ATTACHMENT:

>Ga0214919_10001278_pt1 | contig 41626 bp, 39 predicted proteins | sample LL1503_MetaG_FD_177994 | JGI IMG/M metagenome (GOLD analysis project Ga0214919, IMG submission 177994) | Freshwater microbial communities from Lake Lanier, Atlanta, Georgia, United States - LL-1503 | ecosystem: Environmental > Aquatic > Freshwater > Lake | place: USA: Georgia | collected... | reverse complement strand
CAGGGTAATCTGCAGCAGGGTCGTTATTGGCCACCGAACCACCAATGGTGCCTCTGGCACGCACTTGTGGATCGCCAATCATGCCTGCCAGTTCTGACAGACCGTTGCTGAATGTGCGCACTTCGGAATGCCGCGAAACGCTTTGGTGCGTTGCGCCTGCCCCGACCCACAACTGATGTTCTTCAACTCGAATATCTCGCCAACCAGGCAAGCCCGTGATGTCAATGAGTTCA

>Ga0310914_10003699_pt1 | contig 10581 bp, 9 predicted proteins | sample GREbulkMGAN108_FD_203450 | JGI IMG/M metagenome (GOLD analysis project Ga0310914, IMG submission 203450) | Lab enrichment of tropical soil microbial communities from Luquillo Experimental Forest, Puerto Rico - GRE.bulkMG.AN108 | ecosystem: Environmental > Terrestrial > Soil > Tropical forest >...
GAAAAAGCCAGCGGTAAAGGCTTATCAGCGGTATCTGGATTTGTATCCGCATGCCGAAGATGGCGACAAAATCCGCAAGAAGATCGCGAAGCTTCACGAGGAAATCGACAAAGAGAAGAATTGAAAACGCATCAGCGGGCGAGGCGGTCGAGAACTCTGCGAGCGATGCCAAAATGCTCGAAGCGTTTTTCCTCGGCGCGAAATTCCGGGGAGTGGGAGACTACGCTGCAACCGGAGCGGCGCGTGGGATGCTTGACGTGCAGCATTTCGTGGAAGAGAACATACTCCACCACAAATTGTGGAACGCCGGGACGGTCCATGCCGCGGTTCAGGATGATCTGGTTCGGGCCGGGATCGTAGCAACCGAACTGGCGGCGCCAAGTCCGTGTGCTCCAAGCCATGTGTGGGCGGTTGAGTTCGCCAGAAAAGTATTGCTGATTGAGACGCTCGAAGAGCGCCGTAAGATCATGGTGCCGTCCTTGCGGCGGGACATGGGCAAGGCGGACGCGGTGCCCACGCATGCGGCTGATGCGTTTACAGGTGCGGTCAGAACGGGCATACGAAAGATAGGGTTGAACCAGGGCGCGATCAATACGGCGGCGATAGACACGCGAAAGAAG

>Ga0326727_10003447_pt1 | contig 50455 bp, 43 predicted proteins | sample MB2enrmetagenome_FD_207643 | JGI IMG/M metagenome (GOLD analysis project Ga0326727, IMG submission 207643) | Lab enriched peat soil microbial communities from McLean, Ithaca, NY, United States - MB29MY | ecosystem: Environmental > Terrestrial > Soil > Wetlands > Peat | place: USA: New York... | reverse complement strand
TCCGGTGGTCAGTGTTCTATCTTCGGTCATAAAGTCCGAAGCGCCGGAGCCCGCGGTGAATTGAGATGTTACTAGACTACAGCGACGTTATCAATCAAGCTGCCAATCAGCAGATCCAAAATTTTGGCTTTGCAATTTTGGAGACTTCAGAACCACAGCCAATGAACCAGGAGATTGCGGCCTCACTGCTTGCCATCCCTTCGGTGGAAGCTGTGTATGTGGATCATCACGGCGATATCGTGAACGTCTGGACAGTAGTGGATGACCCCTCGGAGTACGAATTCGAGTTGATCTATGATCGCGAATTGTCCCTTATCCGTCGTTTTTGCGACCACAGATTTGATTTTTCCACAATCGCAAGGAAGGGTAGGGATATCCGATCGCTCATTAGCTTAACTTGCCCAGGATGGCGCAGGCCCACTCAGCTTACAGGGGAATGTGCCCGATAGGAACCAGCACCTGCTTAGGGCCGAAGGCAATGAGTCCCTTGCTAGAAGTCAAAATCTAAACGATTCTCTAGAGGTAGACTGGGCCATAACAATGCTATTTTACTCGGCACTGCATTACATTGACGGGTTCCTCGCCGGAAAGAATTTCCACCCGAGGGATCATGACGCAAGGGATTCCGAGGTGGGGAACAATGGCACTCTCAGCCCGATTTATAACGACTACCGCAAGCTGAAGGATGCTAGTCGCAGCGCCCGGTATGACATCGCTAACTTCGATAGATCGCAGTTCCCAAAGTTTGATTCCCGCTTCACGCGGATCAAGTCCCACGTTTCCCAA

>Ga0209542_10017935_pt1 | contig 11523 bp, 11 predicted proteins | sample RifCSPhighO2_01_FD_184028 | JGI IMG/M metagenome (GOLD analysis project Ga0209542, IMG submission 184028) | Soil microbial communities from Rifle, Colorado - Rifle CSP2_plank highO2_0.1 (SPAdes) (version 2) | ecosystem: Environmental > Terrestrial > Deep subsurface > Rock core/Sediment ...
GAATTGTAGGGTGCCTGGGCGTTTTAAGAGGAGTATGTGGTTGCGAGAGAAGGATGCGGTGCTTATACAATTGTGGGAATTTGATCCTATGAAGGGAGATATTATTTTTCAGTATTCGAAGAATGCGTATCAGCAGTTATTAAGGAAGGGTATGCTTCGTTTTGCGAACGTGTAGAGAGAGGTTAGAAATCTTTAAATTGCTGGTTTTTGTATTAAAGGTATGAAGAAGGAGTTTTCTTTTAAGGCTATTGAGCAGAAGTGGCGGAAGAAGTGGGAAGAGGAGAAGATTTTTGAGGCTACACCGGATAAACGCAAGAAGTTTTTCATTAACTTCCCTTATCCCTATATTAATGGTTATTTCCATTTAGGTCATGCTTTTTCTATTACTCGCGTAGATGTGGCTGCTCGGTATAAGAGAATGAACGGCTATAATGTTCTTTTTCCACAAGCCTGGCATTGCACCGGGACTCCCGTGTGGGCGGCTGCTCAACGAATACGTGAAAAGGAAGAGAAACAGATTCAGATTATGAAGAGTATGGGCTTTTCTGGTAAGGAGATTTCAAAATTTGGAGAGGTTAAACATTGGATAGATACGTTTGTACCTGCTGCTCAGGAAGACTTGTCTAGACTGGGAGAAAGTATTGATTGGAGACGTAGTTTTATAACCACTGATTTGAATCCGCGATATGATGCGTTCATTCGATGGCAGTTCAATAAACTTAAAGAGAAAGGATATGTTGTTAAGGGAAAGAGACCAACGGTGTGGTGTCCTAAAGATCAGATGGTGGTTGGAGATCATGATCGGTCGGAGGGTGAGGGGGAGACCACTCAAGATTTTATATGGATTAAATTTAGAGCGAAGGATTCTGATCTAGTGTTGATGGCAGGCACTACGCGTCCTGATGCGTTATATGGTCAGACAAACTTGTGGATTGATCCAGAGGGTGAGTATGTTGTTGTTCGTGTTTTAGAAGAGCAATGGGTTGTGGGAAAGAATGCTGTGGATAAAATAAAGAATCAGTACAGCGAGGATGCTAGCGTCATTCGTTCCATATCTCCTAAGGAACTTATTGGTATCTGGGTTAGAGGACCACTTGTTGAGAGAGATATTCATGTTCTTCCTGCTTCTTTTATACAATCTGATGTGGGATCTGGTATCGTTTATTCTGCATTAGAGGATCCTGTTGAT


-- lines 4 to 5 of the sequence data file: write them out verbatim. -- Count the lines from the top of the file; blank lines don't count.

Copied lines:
GAAAAAGCCAGCGGTAAAGGCTTATCAGCGGTATCTGGATTTGTATCCGCATGCCGAAGATGGCGACAAAATCCGCAAGAAGATCGCGAAGCTTCACGAGGAAATCGACAAAGAGAAGAATTGAAAACGCATCAGCGGGCGAGGCGGTCGAGAACTCTGCGAGCGATGCCAAAATGCTCGAAGCGTTTTTCCTCGGCGCGAAATTCCGGGGAGTGGGAGACTACGCTGCAACCGGAGCGGCGCGTGGGATGCTTGACGTGCAGCATTTCGTGGAAGAGAACATACTCCACCACAAATTGTGGAACGCCGGGACGGTCCATGCCGCGGTTCAGGATGATCTGGTTCGGGCCGGGATCGTAGCAACCGAACTGGCGGCGCCAAGTCCGTGTGCTCCAAGCCATGTGTGGGCGGTTGAGTTCGCCAGAAAAGTATTGCTGATTGAGACGCTCGAAGAGCGCCGTAAGATCATGGTGCCGTCCTTGCGGCGGGACATGGGCAAGGCGGACGCGGTGCCCACGCATGCGGCTGATGCGTTTACAGGTGCGGTCAGAACGGGCATACGAAAGATAGGGTTGAACCAGGGCGCGATCAATACGGCGGCGATAGACACGCGAAAGAAG

>Ga0326727_10003447_pt1 | contig 50455 bp, 43 predicted proteins | sample MB2enrmetagenome_FD_207643 | JGI IMG/M metagenome (GOLD analysis project Ga0326727, IMG submission 207643) | Lab enriched peat soil microbial communities from McLean, Ithaca, NY, United States - MB29MY | ecosystem: Environmental > Terrestrial > Soil > Wetlands > Peat | place: USA: New York... | reverse complement strand